DENVER - Prosecutors say a 10-year-old Denver girl, who was kidnapped while playing in an alley on June 2, 2011, said she asked her kidnapper to pinky promise that he wouldn't hurt her.
The girl maintained her composure while being questioned by prosecutors in the trial of Bret Luckett Thompson. Only when she was asked if the man who kidnapped her was in court did she begin to cry as she pointed to a man wearing a white shirt.
In opening statements, prosecutor Allison Rocker told jurors that Thompson knowingly kidnapped and sexually assaulted the girl, who was 8 years old at the time.
The girl testified that she and a boy were walking his pet Chihuahua in an alley near West Virginia Avenue and South Raleigh Street when a white van pulled up behind them.
She said a man got out and asked them to help him lift a cardboard box into the dumpster.
The girl agreed to help him. She said the man lifted her up so she could place the box in the dumpster, then put her in his van and drove off.
The girl’s friend testified that he ran to his grandmother’s house to tell her that a man took the girl.
The victim told jurors that Thompson made her get on the floor of his van while he drove across town. “He put a jacket on me,” she said, “and asked if I had a favorite (radio) station.”
She said she saw a garage door open, and then heard a female voice.
“He told the woman to stay out (of the garage) because he was working on something,” the victim said.
In a taped interview with a children’s advocate played in court, the girl said she told the van driver she was scared. “He said, ‘Calm down, calm down. I’m not going to hurt you,’” she recalled.
Prosecutors say he then proceeded to sexually assault the 8 year old.
"He took out his man part and put it in on my private part," the girl testified, and then she started crying.
She said after the assault, the man told her to put her clothes back on.
He then drove her back to west Denver and dropped her off at a gas station.
“I went inside and said to help me because I just got kidnapped,” she said.
The clerk called the girl’s mom, then called police.
After the attack, Thompson drove back to his Aurora home, and the next day packed a bag and took off to New Jersey, Authorities say.
FBI agents arrested him 11 days later on charges of kidnapping and felony sexual assault on a child.
Later Tuesday in court, witness Laurel VanderMuelen of the Denver Children's Advocacy Center played an interview she conducted with the victim.
On the recording, the victim said she told the suspect not to do what he was doing, because "the police can get you and put you in jail."
"I told him to please let me go," the girl is heard saying on the recording.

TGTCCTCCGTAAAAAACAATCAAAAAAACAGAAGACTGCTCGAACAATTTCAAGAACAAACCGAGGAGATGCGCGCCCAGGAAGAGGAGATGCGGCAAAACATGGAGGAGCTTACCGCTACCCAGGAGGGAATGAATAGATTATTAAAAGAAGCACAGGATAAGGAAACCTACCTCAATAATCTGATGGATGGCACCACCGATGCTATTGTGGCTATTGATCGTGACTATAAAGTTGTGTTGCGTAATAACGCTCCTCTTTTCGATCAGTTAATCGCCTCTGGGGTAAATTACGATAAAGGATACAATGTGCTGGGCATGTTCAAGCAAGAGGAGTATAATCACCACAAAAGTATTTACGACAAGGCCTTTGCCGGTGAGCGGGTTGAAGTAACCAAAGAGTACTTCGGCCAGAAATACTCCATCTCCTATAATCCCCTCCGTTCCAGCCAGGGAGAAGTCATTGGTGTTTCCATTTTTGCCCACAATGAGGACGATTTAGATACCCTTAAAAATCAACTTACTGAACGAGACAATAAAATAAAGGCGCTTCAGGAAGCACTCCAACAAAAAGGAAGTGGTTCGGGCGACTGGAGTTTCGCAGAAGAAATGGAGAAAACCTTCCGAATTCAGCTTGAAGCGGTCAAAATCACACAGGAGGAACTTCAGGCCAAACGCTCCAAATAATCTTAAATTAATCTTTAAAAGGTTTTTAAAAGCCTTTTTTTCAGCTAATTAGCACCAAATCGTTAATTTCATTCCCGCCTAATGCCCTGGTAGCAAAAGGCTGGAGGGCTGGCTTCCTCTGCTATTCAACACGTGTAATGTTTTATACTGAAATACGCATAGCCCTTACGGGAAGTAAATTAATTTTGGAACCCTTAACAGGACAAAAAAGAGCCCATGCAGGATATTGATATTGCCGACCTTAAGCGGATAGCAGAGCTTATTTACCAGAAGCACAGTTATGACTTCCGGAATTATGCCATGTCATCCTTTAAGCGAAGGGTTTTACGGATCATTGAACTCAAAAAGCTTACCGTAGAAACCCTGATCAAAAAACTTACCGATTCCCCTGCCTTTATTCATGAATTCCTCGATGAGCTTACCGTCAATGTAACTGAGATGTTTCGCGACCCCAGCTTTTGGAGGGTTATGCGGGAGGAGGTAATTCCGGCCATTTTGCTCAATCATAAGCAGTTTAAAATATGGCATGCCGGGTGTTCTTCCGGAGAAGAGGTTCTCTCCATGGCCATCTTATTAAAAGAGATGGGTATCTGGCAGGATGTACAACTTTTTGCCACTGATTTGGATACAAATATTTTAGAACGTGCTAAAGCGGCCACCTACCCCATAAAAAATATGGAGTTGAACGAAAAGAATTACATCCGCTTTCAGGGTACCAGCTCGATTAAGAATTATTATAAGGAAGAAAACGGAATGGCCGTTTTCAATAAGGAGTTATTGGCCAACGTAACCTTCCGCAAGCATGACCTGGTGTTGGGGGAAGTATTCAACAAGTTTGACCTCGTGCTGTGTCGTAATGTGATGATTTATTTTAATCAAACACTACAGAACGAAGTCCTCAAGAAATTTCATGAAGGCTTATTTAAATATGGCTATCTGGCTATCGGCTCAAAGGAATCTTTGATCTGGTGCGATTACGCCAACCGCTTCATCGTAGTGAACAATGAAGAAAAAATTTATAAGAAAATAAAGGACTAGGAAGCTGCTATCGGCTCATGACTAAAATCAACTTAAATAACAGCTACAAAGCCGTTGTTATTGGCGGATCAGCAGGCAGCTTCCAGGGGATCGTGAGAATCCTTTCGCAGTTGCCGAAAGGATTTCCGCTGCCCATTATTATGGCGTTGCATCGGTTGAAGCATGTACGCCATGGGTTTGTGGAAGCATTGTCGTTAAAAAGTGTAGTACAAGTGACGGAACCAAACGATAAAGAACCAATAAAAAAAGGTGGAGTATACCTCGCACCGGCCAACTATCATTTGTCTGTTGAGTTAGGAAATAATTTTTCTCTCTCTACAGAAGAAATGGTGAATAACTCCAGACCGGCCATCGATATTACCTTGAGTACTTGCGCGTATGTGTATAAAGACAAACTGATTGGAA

As the kidnapper drove the girl farther and farther away from safety, the prosecutor said the little girl asked her kidnapper to pinky promise that he wouldn't hurt her.
The victim's mother took the stand Tuesday afternoon.
The mother said that when she got to the hospital, she noticed her daughter didn't want to look at her.
"She was very nervous and afraid," the mother testified. "I told her she had to tell the truth."
Crying on the stand, the mother said her daughter told her what happened and asked her not to tell anyone.
The mother said she told her daughter that she had to.
Defense attorneys admitted during opening statements that Thompson sexually assaulted the girl.
"It was inexplicable behavior," said defense attorney Natalie Frei, who went on to explain that Thompson suffers from Dissociative Identity Disorder.
“It was formerly known as Multiple Personality Disorder,” Frei said.
Frei said Bret Thompson was born in 1984 with his mother in federal prison.
“His father was also in federal prison for a time,” she said.
Frei said they asked Sylvia Luckett, then 40 years old, if she’d take care of Bret and the woman agreed.
Frei said that when Bret was 3 or 4, his father died, and that Mrs. Luckett’s daughter was later killed in a crash.
“They were dealing with loss, disruption and sorrow,” she said.
When Bret’s mom got out of prison, she asked for him back. Frei said his birth mother turned tricks (as a prostitute) and that some of her customers sexually abused Bret.
In 2010, Bret came to live with Sylvia Lockett again, the defense attorney said.
“He was moody and depressed and continued to have fits of rage,” Frei said. “He spent a lot of time in the basement and talked of suicide.”
Frei said, “Thompson is not guilty by reason of insanity.”
Jurors also heard from Robert Pagel, Sylvia Luckett’s brother.
He said that after Bret took off for New Jersey, he and Sylvia saw a news story about the crime that had been committed.
“They said it was a white van and that the man had two tattoos,” Pagel said. “The (police sketch) looked vaguely familiar.”
Pagel said he and Sylvia called Crime Stoppers.
Forensic specialists from the Denver Police Department told jurors that they took swab samples from the victim and that they tested positive for saliva but no semen.
Defense attorneys say they anticipate calling witnesses for Bret Thompson on Wednesday.
The trial resumes at 8:30 a.m.